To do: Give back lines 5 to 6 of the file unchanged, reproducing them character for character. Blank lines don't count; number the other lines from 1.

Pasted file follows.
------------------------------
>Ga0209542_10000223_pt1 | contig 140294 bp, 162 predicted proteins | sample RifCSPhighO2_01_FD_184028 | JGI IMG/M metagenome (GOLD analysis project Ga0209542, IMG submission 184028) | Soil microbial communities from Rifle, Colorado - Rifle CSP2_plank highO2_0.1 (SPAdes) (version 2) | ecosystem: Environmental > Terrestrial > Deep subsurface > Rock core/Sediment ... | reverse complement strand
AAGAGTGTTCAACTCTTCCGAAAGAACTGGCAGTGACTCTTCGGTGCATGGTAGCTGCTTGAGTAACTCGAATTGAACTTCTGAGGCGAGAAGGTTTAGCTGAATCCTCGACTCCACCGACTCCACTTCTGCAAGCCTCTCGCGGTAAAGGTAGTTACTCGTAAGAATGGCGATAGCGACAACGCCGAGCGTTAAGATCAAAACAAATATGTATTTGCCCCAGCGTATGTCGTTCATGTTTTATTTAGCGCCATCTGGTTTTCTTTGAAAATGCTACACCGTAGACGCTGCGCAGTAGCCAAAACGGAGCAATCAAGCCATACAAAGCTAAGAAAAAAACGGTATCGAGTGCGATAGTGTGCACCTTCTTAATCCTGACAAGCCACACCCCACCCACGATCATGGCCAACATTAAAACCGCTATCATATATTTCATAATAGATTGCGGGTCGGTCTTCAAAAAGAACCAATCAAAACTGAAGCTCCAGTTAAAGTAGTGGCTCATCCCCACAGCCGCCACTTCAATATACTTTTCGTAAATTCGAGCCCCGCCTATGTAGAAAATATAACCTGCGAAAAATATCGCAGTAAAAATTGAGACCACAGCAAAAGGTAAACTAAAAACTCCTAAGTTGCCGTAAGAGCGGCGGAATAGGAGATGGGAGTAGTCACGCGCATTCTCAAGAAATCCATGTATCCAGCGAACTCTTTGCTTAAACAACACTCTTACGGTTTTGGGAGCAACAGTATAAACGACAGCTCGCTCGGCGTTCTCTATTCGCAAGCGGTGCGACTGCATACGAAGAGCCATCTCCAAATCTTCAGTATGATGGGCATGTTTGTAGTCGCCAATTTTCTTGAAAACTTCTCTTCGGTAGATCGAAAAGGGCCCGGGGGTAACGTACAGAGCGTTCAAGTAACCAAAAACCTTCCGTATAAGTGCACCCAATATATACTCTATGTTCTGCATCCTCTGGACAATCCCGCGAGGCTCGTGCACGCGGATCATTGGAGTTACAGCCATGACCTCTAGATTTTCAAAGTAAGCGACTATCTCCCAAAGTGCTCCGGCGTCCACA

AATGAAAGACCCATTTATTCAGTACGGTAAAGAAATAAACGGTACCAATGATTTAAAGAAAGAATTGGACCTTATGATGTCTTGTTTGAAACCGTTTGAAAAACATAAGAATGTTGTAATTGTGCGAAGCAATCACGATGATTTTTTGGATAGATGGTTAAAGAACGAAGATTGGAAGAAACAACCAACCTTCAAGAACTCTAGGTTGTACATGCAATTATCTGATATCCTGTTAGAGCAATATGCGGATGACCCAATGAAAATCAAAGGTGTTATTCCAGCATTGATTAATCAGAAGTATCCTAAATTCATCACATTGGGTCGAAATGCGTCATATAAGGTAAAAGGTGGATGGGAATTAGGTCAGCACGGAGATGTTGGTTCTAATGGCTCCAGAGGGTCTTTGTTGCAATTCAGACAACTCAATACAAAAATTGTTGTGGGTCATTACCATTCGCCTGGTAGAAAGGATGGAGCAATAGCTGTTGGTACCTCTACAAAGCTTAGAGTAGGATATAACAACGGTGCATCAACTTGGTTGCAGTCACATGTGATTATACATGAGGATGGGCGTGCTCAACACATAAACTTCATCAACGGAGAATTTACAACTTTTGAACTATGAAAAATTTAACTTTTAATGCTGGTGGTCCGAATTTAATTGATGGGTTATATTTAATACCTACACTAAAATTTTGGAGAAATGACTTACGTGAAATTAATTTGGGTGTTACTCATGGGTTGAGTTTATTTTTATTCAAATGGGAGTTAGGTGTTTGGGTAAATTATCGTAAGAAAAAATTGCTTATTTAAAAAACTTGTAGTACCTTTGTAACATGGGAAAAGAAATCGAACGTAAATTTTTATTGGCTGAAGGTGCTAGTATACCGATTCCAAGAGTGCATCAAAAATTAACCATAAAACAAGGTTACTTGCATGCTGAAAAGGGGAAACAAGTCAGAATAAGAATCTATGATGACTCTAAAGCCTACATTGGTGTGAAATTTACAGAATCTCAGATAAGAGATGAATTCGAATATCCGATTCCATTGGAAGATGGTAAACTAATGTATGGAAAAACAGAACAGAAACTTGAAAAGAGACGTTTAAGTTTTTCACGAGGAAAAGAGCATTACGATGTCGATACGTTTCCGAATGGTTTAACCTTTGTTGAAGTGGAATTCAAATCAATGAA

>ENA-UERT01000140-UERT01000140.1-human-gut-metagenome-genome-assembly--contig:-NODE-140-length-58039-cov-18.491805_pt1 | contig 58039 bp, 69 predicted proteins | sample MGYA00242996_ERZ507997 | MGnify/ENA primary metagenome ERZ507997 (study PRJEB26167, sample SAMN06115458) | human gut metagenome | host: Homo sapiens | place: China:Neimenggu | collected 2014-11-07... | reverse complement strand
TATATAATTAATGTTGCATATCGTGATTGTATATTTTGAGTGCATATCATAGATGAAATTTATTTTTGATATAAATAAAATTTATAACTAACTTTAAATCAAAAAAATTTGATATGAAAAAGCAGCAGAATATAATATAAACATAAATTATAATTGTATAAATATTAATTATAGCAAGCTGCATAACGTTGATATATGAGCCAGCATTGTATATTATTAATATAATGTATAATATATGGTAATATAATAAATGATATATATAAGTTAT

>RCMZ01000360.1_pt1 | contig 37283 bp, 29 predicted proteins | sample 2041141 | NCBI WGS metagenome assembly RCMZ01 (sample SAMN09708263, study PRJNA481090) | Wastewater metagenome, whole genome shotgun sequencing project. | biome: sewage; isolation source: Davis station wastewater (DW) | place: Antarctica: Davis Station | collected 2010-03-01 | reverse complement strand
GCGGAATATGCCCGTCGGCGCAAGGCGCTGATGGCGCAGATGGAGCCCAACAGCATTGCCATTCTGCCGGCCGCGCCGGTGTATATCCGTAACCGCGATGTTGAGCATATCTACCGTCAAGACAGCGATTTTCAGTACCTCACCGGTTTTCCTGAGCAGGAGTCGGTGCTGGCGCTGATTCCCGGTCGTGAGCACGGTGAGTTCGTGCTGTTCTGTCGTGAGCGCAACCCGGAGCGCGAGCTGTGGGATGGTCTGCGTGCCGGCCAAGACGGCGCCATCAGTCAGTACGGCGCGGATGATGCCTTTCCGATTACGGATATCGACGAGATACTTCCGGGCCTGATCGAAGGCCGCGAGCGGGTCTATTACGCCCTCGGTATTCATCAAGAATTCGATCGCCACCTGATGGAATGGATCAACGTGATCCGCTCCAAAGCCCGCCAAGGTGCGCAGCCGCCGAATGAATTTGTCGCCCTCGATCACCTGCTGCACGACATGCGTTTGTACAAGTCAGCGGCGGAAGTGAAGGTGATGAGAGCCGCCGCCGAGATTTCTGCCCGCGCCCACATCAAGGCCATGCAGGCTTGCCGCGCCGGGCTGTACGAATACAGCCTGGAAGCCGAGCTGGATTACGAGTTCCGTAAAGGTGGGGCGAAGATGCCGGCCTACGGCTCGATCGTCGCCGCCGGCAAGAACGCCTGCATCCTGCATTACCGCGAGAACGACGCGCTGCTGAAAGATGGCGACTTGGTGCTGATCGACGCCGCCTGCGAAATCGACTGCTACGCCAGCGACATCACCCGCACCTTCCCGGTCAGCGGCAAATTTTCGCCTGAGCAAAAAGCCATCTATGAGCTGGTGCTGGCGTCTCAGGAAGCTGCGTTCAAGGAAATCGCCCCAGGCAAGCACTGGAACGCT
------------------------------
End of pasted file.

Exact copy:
TATATAATTAATGTTGCATATCGTGATTGTATATTTTGAGTGCATATCATAGATGAAATTTATTTTTGATATAAATAAAATTTATAACTAACTTTAAATCAAAAAAATTTGATATGAAAAAGCAGCAGAATATAATATAAACATAAATTATAATTGTATAAATATTAATTATAGCAAGCTGCATAACGTTGATATATGAGCCAGCATTGTATATTATTAATATAATGTATAATATATGGTAATATAATAAATGATATATATAAGTTAT

>RCMZ01000360.1_pt1 | contig 37283 bp, 29 predicted proteins | sample 2041141 | NCBI WGS metagenome assembly RCMZ01 (sample SAMN09708263, study PRJNA481090) | Wastewater metagenome, whole genome shotgun sequencing project. | biome: sewage; isolation source: Davis station wastewater (DW) | place: Antarctica: Davis Station | collected 2010-03-01 | reverse complement strand